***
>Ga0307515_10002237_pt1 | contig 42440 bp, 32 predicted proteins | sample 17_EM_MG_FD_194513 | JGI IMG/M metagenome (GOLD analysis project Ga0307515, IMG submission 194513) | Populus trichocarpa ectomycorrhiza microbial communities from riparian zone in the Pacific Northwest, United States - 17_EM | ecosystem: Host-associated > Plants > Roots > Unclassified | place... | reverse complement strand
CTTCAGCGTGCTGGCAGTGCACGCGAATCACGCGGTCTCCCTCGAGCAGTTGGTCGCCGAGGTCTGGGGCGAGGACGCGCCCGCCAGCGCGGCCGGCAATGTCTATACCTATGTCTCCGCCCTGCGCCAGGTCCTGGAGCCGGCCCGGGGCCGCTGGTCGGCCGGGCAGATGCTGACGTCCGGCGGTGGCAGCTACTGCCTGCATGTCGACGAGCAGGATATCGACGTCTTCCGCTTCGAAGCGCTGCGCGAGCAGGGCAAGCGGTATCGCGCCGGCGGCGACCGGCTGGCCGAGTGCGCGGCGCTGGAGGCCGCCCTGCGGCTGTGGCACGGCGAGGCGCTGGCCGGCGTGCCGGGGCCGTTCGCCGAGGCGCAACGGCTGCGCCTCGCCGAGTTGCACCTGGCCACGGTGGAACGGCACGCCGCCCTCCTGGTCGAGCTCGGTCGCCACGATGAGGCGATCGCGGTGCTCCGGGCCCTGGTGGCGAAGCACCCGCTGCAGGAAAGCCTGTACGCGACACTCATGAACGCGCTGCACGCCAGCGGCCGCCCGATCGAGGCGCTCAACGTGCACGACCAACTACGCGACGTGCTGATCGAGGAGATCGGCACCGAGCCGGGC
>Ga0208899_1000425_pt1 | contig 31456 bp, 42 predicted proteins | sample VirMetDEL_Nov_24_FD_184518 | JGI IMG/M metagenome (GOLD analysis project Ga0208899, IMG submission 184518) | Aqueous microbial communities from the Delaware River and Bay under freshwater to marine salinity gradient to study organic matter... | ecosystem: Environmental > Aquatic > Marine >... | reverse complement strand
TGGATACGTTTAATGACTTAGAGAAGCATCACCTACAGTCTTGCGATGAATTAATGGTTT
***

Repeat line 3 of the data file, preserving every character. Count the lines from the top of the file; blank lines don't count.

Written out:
>Ga0208899_1000425_pt1 | contig 31456 bp, 42 predicted proteins | sample VirMetDEL_Nov_24_FD_184518 | JGI IMG/M metagenome (GOLD analysis project Ga0208899, IMG submission 184518) | Aqueous microbial communities from the Delaware River and Bay under freshwater to marine salinity gradient to study organic matter... | ecosystem: Environmental > Aquatic > Marine >... | reverse complement strand